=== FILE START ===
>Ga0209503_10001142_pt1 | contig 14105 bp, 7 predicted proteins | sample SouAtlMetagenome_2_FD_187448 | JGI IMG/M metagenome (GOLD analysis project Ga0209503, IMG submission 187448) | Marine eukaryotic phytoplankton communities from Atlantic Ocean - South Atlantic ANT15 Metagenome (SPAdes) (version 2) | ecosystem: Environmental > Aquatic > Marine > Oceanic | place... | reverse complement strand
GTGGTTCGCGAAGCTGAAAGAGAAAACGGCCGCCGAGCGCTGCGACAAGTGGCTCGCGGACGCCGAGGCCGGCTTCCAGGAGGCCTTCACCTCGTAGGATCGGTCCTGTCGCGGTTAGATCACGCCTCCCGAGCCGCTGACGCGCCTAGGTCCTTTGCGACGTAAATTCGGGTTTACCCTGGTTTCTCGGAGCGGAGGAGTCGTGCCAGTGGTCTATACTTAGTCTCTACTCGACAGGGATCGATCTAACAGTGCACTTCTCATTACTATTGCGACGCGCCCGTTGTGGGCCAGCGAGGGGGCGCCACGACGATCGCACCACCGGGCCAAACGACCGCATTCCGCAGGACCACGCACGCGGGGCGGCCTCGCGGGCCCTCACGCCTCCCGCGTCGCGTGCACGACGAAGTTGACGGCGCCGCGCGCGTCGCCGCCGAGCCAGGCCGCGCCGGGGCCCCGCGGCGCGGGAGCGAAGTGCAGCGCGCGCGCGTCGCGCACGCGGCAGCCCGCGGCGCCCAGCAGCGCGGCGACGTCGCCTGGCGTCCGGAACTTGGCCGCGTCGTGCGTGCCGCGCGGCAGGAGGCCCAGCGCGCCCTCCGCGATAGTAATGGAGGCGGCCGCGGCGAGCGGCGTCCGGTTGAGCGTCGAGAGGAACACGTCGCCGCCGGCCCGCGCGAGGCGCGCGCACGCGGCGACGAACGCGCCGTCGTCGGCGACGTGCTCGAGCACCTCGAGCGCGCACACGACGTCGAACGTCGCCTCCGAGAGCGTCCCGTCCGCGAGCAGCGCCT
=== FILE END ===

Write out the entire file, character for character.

>Ga0209503_10001142_pt1 | contig 14105 bp, 7 predicted proteins | sample SouAtlMetagenome_2_FD_187448 | JGI IMG/M metagenome (GOLD analysis project Ga0209503, IMG submission 187448) | Marine eukaryotic phytoplankton communities from Atlantic Ocean - South Atlantic ANT15 Metagenome (SPAdes) (version 2) | ecosystem: Environmental > Aquatic > Marine > Oceanic | place... | reverse complement strand
GTGGTTCGCGAAGCTGAAAGAGAAAACGGCCGCCGAGCGCTGCGACAAGTGGCTCGCGGACGCCGAGGCCGGCTTCCAGGAGGCCTTCACCTCGTAGGATCGGTCCTGTCGCGGTTAGATCACGCCTCCCGAGCCGCTGACGCGCCTAGGTCCTTTGCGACGTAAATTCGGGTTTACCCTGGTTTCTCGGAGCGGAGGAGTCGTGCCAGTGGTCTATACTTAGTCTCTACTCGACAGGGATCGATCTAACAGTGCACTTCTCATTACTATTGCGACGCGCCCGTTGTGGGCCAGCGAGGGGGCGCCACGACGATCGCACCACCGGGCCAAACGACCGCATTCCGCAGGACCACGCACGCGGGGCGGCCTCGCGGGCCCTCACGCCTCCCGCGTCGCGTGCACGACGAAGTTGACGGCGCCGCGCGCGTCGCCGCCGAGCCAGGCCGCGCCGGGGCCCCGCGGCGCGGGAGCGAAGTGCAGCGCGCGCGCGTCGCGCACGCGGCAGCCCGCGGCGCCCAGCAGCGCGGCGACGTCGCCTGGCGTCCGGAACTTGGCCGCGTCGTGCGTGCCGCGCGGCAGGAGGCCCAGCGCGCCCTCCGCGATAGTAATGGAGGCGGCCGCGGCGAGCGGCGTCCGGTTGAGCGTCGAGAGGAACACGTCGCCGCCGGCCCGCGCGAGGCGCGCGCACGCGGCGACGAACGCGCCGTCGTCGGCGACGTGCTCGAGCACCTCGAGCGCGCACACGACGTCGAACGTCGCCTCCGAGAGCGTCCCGTCCGCGAGCAGCGCCT